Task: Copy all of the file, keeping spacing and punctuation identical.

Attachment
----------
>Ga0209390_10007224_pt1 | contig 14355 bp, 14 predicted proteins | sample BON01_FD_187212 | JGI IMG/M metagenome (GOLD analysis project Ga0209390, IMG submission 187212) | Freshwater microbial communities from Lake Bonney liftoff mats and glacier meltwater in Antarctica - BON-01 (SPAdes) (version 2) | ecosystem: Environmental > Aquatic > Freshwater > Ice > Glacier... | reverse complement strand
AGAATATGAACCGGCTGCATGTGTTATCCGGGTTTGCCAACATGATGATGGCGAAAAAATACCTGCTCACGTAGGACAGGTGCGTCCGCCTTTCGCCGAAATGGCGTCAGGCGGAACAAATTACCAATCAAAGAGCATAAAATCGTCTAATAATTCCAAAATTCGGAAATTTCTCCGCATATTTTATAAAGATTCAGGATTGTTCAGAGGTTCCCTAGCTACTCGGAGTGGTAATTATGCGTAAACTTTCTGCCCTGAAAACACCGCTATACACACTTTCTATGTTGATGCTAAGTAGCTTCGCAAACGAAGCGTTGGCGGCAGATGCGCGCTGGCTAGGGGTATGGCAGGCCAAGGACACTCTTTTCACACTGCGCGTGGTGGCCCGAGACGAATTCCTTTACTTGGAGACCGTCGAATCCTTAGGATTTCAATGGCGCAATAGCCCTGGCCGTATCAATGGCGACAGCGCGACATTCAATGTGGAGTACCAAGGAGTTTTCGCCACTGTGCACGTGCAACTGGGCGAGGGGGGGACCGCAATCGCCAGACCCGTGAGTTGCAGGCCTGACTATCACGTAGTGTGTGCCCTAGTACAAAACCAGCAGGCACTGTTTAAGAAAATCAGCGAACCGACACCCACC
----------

>Ga0209390_10007224_pt1 | contig 14355 bp, 14 predicted proteins | sample BON01_FD_187212 | JGI IMG/M metagenome (GOLD analysis project Ga0209390, IMG submission 187212) | Freshwater microbial communities from Lake Bonney liftoff mats and glacier meltwater in Antarctica - BON-01 (SPAdes) (version 2) | ecosystem: Environmental > Aquatic > Freshwater > Ice > Glacier... | reverse complement strand
AGAATATGAACCGGCTGCATGTGTTATCCGGGTTTGCCAACATGATGATGGCGAAAAAATACCTGCTCACGTAGGACAGGTGCGTCCGCCTTTCGCCGAAATGGCGTCAGGCGGAACAAATTACCAATCAAAGAGCATAAAATCGTCTAATAATTCCAAAATTCGGAAATTTCTCCGCATATTTTATAAAGATTCAGGATTGTTCAGAGGTTCCCTAGCTACTCGGAGTGGTAATTATGCGTAAACTTTCTGCCCTGAAAACACCGCTATACACACTTTCTATGTTGATGCTAAGTAGCTTCGCAAACGAAGCGTTGGCGGCAGATGCGCGCTGGCTAGGGGTATGGCAGGCCAAGGACACTCTTTTCACACTGCGCGTGGTGGCCCGAGACGAATTCCTTTACTTGGAGACCGTCGAATCCTTAGGATTTCAATGGCGCAATAGCCCTGGCCGTATCAATGGCGACAGCGCGACATTCAATGTGGAGTACCAAGGAGTTTTCGCCACTGTGCACGTGCAACTGGGCGAGGGGGGGACCGCAATCGCCAGACCCGTGAGTTGCAGGCCTGACTATCACGTAGTGTGTGCCCTAGTACAAAACCAGCAGGCACTGTTTAAGAAAATCAGCGAACCGACACCCACC